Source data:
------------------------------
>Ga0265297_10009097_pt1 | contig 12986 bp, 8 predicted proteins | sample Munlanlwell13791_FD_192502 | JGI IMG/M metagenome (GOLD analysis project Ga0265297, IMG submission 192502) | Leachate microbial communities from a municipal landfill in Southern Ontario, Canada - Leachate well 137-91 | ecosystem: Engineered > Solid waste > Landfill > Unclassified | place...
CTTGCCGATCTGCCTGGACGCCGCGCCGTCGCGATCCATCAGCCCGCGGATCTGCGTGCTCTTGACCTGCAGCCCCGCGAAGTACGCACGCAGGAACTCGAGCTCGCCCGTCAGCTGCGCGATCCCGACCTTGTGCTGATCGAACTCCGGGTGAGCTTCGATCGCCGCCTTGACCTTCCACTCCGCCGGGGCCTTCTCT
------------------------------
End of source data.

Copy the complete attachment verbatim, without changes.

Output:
>Ga0265297_10009097_pt1 | contig 12986 bp, 8 predicted proteins | sample Munlanlwell13791_FD_192502 | JGI IMG/M metagenome (GOLD analysis project Ga0265297, IMG submission 192502) | Leachate microbial communities from a municipal landfill in Southern Ontario, Canada - Leachate well 137-91 | ecosystem: Engineered > Solid waste > Landfill > Unclassified | place...
CTTGCCGATCTGCCTGGACGCCGCGCCGTCGCGATCCATCAGCCCGCGGATCTGCGTGCTCTTGACCTGCAGCCCCGCGAAGTACGCACGCAGGAACTCGAGCTCGCCCGTCAGCTGCGCGATCCCGACCTTGTGCTGATCGAACTCCGGGTGAGCTTCGATCGCCGCCTTGACCTTCCACTCCGCCGGGGCCTTCTCT